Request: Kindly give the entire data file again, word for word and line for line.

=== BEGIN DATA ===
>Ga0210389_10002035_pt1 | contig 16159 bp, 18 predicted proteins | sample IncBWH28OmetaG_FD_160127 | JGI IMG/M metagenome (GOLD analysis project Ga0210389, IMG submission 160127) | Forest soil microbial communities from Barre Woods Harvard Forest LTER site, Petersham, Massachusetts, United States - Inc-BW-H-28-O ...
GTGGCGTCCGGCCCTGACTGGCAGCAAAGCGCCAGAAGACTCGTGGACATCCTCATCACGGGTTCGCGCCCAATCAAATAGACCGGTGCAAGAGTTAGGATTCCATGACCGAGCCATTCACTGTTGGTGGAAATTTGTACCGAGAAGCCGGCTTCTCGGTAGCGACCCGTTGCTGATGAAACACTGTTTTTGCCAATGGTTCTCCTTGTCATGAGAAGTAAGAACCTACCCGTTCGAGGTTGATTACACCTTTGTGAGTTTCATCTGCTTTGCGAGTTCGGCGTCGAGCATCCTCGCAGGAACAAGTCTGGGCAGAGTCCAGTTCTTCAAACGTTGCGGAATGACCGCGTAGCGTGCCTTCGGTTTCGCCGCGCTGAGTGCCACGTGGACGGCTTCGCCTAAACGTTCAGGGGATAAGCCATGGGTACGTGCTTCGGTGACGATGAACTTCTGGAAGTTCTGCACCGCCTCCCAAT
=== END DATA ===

>Ga0210389_10002035_pt1 | contig 16159 bp, 18 predicted proteins | sample IncBWH28OmetaG_FD_160127 | JGI IMG/M metagenome (GOLD analysis project Ga0210389, IMG submission 160127) | Forest soil microbial communities from Barre Woods Harvard Forest LTER site, Petersham, Massachusetts, United States - Inc-BW-H-28-O ...
GTGGCGTCCGGCCCTGACTGGCAGCAAAGCGCCAGAAGACTCGTGGACATCCTCATCACGGGTTCGCGCCCAATCAAATAGACCGGTGCAAGAGTTAGGATTCCATGACCGAGCCATTCACTGTTGGTGGAAATTTGTACCGAGAAGCCGGCTTCTCGGTAGCGACCCGTTGCTGATGAAACACTGTTTTTGCCAATGGTTCTCCTTGTCATGAGAAGTAAGAACCTACCCGTTCGAGGTTGATTACACCTTTGTGAGTTTCATCTGCTTTGCGAGTTCGGCGTCGAGCATCCTCGCAGGAACAAGTCTGGGCAGAGTCCAGTTCTTCAAACGTTGCGGAATGACCGCGTAGCGTGCCTTCGGTTTCGCCGCGCTGAGTGCCACGTGGACGGCTTCGCCTAAACGTTCAGGGGATAAGCCATGGGTACGTGCTTCGGTGACGATGAACTTCTGGAAGTTCTGCACCGCCTCCCAAT